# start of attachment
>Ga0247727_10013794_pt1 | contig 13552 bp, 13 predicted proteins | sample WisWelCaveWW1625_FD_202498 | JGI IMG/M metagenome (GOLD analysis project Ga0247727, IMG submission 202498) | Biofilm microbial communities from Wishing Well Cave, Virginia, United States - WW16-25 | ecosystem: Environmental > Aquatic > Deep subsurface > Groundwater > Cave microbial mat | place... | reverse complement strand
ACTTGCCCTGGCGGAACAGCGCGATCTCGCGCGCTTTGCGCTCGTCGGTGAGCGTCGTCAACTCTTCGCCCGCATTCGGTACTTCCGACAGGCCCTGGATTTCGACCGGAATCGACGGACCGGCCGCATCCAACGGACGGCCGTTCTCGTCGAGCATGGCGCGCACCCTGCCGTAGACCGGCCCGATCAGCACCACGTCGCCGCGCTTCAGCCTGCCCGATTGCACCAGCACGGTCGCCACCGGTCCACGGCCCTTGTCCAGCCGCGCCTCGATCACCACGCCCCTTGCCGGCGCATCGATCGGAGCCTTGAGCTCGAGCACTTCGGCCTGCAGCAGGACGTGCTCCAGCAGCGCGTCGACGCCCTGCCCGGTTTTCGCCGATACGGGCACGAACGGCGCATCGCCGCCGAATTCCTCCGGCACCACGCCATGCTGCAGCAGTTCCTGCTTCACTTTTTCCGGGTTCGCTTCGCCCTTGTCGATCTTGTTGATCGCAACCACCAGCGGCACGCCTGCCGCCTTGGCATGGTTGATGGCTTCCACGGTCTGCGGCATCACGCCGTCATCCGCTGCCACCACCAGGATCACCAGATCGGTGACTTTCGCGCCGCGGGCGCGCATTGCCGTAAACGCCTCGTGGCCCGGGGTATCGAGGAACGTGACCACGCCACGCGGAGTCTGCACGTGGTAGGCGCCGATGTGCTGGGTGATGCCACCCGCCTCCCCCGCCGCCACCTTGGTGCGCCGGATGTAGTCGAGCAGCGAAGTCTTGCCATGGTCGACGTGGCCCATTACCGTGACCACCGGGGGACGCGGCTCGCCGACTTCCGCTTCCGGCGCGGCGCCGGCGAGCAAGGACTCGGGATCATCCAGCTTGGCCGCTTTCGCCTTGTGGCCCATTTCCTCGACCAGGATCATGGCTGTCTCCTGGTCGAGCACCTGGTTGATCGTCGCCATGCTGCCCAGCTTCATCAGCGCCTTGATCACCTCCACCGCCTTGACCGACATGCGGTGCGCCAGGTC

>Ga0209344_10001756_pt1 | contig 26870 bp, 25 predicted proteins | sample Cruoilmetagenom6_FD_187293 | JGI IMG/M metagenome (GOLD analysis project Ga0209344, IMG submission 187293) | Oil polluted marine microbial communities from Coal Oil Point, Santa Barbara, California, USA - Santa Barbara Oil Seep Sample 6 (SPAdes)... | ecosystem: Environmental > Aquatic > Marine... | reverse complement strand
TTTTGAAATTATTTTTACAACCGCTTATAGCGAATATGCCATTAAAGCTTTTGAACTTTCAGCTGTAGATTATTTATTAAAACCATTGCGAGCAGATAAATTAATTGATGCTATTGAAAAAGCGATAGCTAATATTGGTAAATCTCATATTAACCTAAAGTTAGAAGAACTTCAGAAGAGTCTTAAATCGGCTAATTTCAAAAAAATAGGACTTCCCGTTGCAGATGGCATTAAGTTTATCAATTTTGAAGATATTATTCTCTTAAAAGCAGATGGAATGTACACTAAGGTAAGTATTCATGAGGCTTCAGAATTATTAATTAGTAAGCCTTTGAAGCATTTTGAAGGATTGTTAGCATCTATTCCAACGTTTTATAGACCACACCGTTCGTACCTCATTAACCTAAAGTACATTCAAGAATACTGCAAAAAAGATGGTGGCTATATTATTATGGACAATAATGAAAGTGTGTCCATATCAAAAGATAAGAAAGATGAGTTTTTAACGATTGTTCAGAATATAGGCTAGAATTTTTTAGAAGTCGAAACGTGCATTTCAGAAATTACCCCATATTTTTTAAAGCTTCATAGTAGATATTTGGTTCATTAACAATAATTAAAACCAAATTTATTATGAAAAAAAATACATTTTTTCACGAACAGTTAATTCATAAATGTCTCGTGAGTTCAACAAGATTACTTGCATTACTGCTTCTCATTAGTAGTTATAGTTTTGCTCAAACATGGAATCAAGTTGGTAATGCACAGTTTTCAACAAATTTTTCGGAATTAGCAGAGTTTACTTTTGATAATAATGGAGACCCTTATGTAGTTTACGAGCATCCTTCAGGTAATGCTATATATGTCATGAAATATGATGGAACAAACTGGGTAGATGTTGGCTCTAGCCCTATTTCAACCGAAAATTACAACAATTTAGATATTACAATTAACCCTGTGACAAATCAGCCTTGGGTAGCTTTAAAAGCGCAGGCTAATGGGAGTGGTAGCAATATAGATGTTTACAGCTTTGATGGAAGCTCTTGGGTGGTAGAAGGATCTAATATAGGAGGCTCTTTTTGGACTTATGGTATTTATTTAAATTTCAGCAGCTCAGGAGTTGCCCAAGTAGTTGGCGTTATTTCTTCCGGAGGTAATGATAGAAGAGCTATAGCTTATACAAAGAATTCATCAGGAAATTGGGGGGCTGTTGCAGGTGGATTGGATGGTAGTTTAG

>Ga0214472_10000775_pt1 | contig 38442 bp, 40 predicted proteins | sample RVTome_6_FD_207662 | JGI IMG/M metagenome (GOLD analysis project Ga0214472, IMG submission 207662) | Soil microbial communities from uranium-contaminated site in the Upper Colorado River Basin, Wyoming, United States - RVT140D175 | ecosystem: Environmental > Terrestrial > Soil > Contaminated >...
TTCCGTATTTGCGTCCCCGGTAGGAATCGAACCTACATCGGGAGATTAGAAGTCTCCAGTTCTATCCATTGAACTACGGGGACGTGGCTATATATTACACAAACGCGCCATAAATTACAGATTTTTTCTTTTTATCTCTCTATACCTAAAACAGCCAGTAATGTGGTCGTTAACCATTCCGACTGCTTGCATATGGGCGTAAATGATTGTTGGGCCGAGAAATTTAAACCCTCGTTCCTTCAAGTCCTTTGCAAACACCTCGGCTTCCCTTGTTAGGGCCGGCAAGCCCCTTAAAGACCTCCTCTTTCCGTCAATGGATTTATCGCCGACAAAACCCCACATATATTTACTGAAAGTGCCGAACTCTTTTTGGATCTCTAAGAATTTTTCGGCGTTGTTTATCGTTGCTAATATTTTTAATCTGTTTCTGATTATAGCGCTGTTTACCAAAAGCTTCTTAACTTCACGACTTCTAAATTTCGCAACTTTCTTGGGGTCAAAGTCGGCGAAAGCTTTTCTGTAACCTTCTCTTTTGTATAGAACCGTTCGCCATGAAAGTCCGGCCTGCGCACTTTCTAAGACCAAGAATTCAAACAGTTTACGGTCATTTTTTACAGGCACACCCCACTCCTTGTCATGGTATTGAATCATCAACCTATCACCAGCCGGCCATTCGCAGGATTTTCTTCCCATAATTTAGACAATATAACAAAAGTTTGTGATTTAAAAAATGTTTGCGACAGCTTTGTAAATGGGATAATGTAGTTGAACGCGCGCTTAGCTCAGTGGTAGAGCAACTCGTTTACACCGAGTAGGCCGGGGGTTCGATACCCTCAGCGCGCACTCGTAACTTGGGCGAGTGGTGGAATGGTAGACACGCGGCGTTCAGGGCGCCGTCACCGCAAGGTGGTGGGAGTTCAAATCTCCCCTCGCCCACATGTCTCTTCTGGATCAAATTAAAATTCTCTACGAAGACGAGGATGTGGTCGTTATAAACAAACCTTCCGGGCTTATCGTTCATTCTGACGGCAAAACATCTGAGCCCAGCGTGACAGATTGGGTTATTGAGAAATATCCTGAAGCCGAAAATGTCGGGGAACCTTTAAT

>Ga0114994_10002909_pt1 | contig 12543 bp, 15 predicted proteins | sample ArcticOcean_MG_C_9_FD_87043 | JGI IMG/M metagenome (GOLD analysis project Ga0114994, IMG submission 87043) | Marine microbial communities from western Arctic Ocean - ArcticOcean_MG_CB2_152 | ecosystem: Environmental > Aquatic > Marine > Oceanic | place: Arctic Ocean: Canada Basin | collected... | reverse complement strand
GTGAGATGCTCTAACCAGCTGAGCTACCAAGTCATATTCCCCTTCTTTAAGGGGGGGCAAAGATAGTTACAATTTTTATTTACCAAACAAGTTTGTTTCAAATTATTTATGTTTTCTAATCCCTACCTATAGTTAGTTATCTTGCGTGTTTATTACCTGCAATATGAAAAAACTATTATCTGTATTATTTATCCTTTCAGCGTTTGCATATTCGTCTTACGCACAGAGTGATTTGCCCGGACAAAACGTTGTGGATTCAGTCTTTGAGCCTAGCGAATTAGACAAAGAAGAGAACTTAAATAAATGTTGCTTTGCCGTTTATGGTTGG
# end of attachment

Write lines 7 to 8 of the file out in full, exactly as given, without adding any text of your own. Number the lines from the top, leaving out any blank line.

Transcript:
>Ga0114994_10002909_pt1 | contig 12543 bp, 15 predicted proteins | sample ArcticOcean_MG_C_9_FD_87043 | JGI IMG/M metagenome (GOLD analysis project Ga0114994, IMG submission 87043) | Marine microbial communities from western Arctic Ocean - ArcticOcean_MG_CB2_152 | ecosystem: Environmental > Aquatic > Marine > Oceanic | place: Arctic Ocean: Canada Basin | collected... | reverse complement strand
GTGAGATGCTCTAACCAGCTGAGCTACCAAGTCATATTCCCCTTCTTTAAGGGGGGGCAAAGATAGTTACAATTTTTATTTACCAAACAAGTTTGTTTCAAATTATTTATGTTTTCTAATCCCTACCTATAGTTAGTTATCTTGCGTGTTTATTACCTGCAATATGAAAAAACTATTATCTGTATTATTTATCCTTTCAGCGTTTGCATATTCGTCTTACGCACAGAGTGATTTGCCCGGACAAAACGTTGTGGATTCAGTCTTTGAGCCTAGCGAATTAGACAAAGAAGAGAACTTAAATAAATGTTGCTTTGCCGTTTATGGTTGG